Take the 2-minute tour ×
Stack Overflow is a question and answer site for professional and enthusiast programmers. It's 100% free.

I'm just startin to learn ruby and I'm writing a simple program, but I've got an error undefined method 'send_for_beer' for Person:Class (NoMethodError) Here is a code:

class Person
    @iq = 0
    @speed = 0
    @power = 0
    @beauty = 0
    def initialize (iq, speed, power, beauty)
        @iq = iq
        @speed = speed
        @power = power

    def send_for_beer
        result @iq * 2 + @speed * 10 + @power * 5 + @beauty
        return result

number_of_people = 3
person_array = Array.new(number_of_people, Person)
n = 0
beer_person = 0
beer_cof = 0
number_of_people.times do 

    person_array.push(Person.new(iq, speed, power, beauty))

    if person_array[n].send_for_beer > beer_cof     <-----here is an error
        beer_cof = person_array[n].send_for_beer
        beer_person = n
    n = n+1
share|improve this question

3 Answers 3

Here's your problem:

person_array = Array.new(number_of_people, Person)

In short, don't make array like this. Use the [] literal syntax. What this returns is:

[Person, Person, Person]

That is 3 references to the Person class, not instances. Then later you do:

person_array.push(Person.new(iq, speed, power, beauty))

And you end up with:

[Person, Person, Person, person_instance]

So when you iterate through and call send_for_beer on that first item, it does have that method because send_for_beer is an instance method that you are calling erroneously on a class object.

The fix here is to simply assign person_array to an empty array literal, and then push things to it.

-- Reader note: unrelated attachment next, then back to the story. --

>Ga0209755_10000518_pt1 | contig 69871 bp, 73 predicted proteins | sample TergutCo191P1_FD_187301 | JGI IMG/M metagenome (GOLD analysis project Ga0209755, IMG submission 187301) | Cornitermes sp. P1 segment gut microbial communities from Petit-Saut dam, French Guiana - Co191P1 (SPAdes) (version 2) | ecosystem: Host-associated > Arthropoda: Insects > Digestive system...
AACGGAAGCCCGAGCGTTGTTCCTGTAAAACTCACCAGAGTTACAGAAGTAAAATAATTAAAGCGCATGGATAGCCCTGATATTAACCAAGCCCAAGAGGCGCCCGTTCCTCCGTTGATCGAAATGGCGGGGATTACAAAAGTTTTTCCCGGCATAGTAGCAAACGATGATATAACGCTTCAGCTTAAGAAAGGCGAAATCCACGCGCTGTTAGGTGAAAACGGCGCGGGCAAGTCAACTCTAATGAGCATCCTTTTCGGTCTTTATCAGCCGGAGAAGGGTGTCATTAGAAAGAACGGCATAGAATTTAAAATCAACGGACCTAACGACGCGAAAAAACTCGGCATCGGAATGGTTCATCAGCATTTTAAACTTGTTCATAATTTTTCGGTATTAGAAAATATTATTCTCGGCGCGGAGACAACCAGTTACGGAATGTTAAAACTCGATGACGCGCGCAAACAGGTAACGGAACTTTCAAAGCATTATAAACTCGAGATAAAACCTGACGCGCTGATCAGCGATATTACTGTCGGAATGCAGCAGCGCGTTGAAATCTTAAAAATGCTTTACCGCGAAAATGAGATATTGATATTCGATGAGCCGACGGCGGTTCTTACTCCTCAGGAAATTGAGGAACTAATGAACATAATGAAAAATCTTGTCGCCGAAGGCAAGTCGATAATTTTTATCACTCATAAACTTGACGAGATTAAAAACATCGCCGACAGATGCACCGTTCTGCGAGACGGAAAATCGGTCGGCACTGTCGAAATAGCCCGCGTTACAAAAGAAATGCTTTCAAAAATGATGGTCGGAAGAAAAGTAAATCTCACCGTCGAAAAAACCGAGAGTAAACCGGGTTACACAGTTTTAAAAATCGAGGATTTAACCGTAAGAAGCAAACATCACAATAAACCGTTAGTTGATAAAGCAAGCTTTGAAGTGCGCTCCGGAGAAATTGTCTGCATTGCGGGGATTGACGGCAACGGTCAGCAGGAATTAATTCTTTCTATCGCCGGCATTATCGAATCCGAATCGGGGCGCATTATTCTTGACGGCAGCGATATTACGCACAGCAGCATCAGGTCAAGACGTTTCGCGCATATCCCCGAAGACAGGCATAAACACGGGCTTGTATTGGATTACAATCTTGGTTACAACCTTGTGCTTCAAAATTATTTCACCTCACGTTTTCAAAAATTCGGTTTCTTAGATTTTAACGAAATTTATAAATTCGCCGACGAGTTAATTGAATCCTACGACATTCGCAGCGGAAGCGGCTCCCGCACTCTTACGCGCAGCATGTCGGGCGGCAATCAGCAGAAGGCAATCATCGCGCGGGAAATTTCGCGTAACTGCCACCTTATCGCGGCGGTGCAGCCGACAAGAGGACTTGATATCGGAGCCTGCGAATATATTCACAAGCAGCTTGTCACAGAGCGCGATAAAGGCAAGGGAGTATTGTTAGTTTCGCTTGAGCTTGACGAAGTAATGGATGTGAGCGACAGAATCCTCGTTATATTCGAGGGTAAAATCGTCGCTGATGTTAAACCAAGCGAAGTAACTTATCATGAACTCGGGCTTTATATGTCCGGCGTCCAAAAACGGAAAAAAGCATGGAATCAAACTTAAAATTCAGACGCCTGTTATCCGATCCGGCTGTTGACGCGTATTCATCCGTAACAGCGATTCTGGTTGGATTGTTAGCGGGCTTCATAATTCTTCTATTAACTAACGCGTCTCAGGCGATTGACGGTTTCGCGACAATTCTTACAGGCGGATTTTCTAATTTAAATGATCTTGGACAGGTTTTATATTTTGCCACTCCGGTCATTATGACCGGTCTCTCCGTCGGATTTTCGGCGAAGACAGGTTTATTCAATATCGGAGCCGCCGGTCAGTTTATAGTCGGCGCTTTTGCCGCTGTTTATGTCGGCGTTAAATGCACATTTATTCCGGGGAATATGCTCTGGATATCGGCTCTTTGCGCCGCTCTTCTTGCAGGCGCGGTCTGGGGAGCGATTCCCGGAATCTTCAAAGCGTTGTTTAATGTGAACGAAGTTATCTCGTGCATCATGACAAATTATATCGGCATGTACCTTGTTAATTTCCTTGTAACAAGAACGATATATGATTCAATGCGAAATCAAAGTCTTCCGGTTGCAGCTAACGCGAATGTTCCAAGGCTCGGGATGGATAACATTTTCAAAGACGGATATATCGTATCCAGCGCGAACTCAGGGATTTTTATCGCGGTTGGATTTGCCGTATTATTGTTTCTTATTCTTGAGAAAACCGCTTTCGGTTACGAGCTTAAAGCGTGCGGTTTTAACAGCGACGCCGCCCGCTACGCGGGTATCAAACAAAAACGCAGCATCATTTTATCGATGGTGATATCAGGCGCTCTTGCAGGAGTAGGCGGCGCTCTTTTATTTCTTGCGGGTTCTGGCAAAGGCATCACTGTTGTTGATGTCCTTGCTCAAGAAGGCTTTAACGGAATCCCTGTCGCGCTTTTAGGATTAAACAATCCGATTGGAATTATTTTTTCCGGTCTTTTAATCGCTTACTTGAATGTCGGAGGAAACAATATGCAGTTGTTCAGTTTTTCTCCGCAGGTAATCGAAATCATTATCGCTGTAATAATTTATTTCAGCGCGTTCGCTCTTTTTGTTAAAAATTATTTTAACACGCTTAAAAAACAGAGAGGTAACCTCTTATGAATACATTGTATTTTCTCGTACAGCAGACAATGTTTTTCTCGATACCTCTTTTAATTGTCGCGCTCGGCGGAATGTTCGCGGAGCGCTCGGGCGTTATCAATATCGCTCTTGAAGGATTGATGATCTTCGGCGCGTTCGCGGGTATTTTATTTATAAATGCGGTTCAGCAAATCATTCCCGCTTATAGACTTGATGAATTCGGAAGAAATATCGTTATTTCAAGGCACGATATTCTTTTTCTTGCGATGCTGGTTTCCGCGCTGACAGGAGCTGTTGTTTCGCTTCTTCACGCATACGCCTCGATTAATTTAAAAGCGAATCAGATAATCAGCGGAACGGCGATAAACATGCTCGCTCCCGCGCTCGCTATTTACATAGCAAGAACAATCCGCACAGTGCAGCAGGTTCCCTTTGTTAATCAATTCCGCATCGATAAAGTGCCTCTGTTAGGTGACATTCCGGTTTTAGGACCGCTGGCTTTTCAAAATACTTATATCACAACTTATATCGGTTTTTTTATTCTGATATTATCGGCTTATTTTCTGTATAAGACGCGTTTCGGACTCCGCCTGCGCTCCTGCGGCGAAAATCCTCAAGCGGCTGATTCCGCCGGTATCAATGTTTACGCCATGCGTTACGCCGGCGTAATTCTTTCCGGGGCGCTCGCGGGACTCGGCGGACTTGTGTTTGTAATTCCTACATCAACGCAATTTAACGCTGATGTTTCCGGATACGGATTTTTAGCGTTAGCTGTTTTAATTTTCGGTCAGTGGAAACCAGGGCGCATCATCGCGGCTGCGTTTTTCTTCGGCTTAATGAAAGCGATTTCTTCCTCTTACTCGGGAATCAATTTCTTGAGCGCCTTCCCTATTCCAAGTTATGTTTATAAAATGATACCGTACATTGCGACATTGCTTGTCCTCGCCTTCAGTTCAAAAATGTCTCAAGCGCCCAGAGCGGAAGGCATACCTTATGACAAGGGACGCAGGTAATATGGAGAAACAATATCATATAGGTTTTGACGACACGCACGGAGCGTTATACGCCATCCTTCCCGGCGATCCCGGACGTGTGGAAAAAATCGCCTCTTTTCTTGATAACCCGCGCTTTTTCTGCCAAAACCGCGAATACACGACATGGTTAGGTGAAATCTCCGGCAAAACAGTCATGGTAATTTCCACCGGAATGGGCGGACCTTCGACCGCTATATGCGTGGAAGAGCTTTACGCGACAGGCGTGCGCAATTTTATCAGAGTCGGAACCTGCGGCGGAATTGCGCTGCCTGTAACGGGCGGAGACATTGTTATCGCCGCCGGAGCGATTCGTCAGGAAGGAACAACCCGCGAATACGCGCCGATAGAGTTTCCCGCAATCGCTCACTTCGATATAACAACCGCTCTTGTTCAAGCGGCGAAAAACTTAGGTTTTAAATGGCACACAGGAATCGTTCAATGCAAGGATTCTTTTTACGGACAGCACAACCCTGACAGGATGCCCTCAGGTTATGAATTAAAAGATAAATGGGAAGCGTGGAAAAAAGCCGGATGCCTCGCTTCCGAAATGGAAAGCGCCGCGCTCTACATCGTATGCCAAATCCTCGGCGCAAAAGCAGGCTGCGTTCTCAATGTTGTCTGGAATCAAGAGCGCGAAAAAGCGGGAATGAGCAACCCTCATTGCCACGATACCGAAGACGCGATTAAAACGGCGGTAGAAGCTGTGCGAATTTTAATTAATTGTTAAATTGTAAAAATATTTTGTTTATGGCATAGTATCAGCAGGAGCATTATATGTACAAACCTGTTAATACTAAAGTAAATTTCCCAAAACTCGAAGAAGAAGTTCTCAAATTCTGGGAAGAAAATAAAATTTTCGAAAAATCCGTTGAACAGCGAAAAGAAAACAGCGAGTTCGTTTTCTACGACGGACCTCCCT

person_array = []

And a minor style note: << is usually preferred to Array#push, making the filling of the array look more like this.

person_array << Person.new(iq, speed, power, beauty)

Ruby also support implicit return of the last expression in a method. So you do not need to return result. Instead, simply calulate the return value as the only line in the method.

def send_for_beer
  @iq * 2 + @speed * 10 + @power * 5 + @beauty

Instance variables don't quite work like that either. When you have @name in the class body directly, you are not initializing instance variables for each instance. You are actually setting instance variable on the class object (which is weird, I know). What you actually need to do is set them from any instance method, typically initialize, which you are doing here. So you can totally remove the instance variable setting at the class level here.

share|improve this answer

I think you've a syntax error in the method send_for_beer , the = sign is missing in the affectation of the variable result.

By the way, the method can be written

def send_for_beer
    @iq * 2 + @speed * 10 + @power * 5 + @beauty
share|improve this answer

If you have an array of fixed length, you can supply a block to create a new Person object for each element. You could rewrite your person_array line as follows:

person_array = Array.new(number_of_people) { Person.new(0, 0, 0, 0) }

Add the following line to the top of your class.

attr_writer(:iq, :speed, :power, :beauty)

This snipped of code could then modify the objects in your array.

person_array.each do |p|
    p.iq, p.speed, p.power, p.beauty = rand(20) + 1, rand(5) + 1, 1
    p.beauty = 10 if (rand(2) == 0)
share|improve this answer

Your Answer


By posting your answer, you agree to the privacy policy and terms of service.

Not the answer you're looking for? Browse other questions tagged or ask your own question.